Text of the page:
In Spring, we packed thousands of tube-pack trees ready to courier to clients within the next few months, but summer has come and our remaining tube-packed trees have outgrown their small tube-packs. We, therefore, are out of stock of tube-packed trees. We do have large supplies of thriving young lucerne trees in individual 1-litre potting bags in stock.
Remember that lucerne trees have a very vigorous root system and want to grow deep down into the soil. This fast root growth means that lucerne trees should not remain in potting bags for more than a few months. We recommend that you shelter your young sapling until it reaches 40cm and then plant them in your lands. This growth takes about 4 months.
Please fill in the contact form on our Orders page to order your your trees.
We are entering early winter here in South Africa, and the last of our late summer lucerne trees in their individual bags will soon need to be planted out.
Because lucerne trees have very vigorous root growth, they will soon be limited by the size of their potting bags. Pot-bound trees just never do well when eventually planted out, often remaining slow and spindly instead of budding and flourishing.
We normally plant out any of our remaining lucerne tree stock on our farm or we are forced to compost excess saplings that have stood too long in their bags. Please order now to avoid disappointment.
Late this summer we started germinating lucerne tree seeds which have all come up. We will transplant these into individual potting bags to grow out in the nursery during winter. Although growth slows dramatically in the cold season, these little seedlings will be well on their way to grow into saplings come early spring.
We have had several deposits for large orders of lucerne trees which we will hold in reserve and nurture in our nursery until September and late spring before we courier them to clients across South Africa. This gives you, the client time to prepare your lands and fence in your fields or camps where the trees will be planted.
Most tree losses are from insufficient protection from both wild and domestic animals who snack the tender saplings in an evening of foraging, so putting up fences is a very important part of your tree management. Remember to approach planting lucerne trees as if you are planting out a fruit orchard. Management is the key to success.
Now is the perfect time to try your hand at germinating your own seeds. If you follow our tried and tested methods which come with your seed packs, you will enjoy the thrill of growing out your own trees. These little seeds will need a warm spot to germinate and then a sheltered place to grow in their bags.
Here are the nitrogen-fixing nodules on the roots of our young saplings. These rhizobia nodules develop on young lucerne trees’ roots once they are potted into the soil or planted in your lands.
“Rhizobia is the group of soil bacteria found in the soil that infect the roots of legumes to form root nodules where they fix nitrogen gas (N2) from the atmosphere turning it into a more readily useful form of nitrogen. Rhizobia live in a symbiotic relationship with legumes. From here, the nitrogen is exported from the nodules and used for growth in the legume.” Wikipedia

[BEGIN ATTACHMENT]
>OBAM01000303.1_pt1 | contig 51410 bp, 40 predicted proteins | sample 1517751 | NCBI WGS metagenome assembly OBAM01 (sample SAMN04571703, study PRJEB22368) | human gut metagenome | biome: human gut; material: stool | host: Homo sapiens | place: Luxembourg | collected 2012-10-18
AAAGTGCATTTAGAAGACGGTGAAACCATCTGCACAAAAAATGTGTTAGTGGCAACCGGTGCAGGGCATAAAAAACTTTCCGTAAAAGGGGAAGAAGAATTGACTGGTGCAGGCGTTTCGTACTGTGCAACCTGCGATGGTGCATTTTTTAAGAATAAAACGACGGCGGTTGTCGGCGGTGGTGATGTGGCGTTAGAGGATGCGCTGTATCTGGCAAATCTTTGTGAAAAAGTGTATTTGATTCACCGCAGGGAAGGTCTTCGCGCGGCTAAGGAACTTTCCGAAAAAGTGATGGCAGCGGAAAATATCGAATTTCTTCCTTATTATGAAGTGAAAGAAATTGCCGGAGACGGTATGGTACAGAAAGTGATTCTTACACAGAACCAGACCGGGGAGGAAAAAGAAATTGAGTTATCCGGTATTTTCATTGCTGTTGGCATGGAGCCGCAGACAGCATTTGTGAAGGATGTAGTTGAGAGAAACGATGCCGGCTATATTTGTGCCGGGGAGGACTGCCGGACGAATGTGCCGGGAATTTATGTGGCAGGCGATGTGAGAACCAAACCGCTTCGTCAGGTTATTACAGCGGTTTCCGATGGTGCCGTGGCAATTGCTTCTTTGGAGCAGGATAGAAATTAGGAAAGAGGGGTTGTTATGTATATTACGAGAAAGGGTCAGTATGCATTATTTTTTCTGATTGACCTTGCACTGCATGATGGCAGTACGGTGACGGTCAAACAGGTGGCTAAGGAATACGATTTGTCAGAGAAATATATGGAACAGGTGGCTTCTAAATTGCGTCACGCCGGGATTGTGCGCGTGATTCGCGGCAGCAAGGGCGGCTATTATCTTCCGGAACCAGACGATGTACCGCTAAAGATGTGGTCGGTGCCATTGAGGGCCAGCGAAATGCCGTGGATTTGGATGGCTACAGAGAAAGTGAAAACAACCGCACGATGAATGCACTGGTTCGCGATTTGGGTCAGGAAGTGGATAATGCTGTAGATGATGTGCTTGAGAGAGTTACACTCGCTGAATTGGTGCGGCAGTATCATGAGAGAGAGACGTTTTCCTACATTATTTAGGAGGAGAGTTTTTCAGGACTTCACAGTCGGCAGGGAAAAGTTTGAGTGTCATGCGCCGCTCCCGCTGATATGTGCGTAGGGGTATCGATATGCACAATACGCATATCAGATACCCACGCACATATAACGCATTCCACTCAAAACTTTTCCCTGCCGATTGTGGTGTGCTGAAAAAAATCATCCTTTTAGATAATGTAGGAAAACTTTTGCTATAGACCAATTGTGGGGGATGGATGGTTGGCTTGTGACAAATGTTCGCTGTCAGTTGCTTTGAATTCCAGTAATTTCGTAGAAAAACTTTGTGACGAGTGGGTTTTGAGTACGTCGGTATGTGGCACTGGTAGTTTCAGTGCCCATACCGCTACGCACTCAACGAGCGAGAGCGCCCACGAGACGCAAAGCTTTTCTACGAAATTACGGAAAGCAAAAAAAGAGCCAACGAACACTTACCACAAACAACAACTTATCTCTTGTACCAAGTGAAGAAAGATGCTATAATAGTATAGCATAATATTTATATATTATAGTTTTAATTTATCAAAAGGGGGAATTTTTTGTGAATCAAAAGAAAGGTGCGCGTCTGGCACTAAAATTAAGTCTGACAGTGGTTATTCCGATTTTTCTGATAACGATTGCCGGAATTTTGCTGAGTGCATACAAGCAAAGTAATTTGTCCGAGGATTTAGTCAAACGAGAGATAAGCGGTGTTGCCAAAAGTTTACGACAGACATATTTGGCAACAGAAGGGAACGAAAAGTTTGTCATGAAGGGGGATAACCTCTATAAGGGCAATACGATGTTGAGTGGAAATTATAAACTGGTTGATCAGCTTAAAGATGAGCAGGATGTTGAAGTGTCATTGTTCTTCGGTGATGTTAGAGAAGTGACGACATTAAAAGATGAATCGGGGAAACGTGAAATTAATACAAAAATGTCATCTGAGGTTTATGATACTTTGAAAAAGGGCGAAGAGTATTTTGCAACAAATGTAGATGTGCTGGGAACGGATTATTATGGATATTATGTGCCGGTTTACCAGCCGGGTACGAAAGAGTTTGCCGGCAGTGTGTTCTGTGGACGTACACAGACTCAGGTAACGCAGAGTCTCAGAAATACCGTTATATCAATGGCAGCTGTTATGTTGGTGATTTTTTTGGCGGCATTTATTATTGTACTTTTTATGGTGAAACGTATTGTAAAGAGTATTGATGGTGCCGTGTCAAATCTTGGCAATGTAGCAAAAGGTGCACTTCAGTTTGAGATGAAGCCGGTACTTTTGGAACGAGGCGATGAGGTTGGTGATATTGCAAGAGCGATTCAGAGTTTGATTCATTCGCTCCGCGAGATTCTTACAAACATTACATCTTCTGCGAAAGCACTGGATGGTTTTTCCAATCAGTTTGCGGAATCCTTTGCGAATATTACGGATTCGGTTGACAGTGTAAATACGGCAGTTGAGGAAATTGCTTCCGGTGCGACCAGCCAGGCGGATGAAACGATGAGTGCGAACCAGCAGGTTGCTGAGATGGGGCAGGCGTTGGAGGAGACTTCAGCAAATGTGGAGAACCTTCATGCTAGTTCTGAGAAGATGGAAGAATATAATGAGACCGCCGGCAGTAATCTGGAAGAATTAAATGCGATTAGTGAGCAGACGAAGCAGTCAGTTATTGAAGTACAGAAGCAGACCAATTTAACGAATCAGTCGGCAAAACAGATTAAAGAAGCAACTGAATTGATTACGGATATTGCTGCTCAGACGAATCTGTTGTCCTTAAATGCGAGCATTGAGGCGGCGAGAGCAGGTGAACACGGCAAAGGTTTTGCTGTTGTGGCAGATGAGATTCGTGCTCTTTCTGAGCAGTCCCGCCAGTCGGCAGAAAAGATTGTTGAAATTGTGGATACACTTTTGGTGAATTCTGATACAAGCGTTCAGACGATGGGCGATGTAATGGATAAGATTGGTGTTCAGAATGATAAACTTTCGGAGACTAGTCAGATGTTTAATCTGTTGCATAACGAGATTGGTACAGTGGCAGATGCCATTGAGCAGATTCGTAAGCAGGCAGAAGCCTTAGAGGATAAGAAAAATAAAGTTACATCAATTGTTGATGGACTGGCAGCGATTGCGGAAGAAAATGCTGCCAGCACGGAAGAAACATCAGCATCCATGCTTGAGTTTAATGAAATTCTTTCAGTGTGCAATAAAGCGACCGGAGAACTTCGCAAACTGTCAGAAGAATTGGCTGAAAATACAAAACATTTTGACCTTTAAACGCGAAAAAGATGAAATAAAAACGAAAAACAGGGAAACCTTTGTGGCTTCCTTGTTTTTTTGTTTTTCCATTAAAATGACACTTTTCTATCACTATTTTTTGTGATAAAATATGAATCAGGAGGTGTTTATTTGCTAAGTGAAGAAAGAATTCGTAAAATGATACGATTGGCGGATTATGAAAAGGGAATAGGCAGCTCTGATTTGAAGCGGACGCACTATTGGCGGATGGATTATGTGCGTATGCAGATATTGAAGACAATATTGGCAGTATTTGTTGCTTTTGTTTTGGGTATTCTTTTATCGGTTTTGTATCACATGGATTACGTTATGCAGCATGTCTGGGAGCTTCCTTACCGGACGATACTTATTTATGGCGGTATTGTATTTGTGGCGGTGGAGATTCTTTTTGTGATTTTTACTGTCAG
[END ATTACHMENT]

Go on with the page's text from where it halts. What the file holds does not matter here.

This glorious tree, as well as all other legumes such as clover, alfalfa, beans, peas, and soybeans, develop rhizobia nodules on their roots which feed themselves, your soils and their neighboring plants with nitrogen! This means that your lucerne tree provides its own fertilizer and shares this with nearby plants, making it an incredible, full-time, fertilizer-producing companion plant to your fruit trees and vegetable gardens – a permaculture wonder plant!
Many poor farmers do not have access to fertilizers, so the sustainability of rhizobial inoculum is an important aspect in saving money. Other crops planted after a legume are healthier and higher yielding, so planting food forests, vegetables and fruits near or under lucerne trees will automatically receive this wonderful “free” fertilizer.
Because our seeds and saplings come from soils that already have this bacteria, our trees do not require an inoculant. However, if you prefer to inoculate your seeds we recommend the Groundnut & Cowpea Group Inoculant which contains Bradyrhyzobium sp. (Vigna) bacteria, a bacterial legume inoculant. We do not supply inoculant, but you can order a packet from your local agricultural supplier. Once your trees establish rhizobia, they will automatically ‘infect’ your soils with this bacteria and your trees and their seeds will not require any additional inoculant.
Do NOT add any nitrogen-richfertilizer or manure when you plant out your young trees. This added nitrogen will prevent your saplings’ roots from developing and forming their rhizobia nodules and nitrogen can actually burn their sensitive feeder roots at this stage.
We doadd about 50g of rock phosphorous in each hole when we plant out our young trees. Phosphorus is an essential nutrient for plants in the nitrogen cycle. Higher nitrogen levels will help to make more phosphorus (and other minerals) available for the plants, but by making sure there is available phosphorus at the beginning it will speed up the whole process. With time and larger sized plants, and with mycorrhiza fungi inoculation and efficient nitrogen fixation, your lucerne trees will be able to make phosphorus that’s already in the soil available. You can read more here – permaculturenews.org. We always add a generous amount of compost into our holes when we plant out our trees.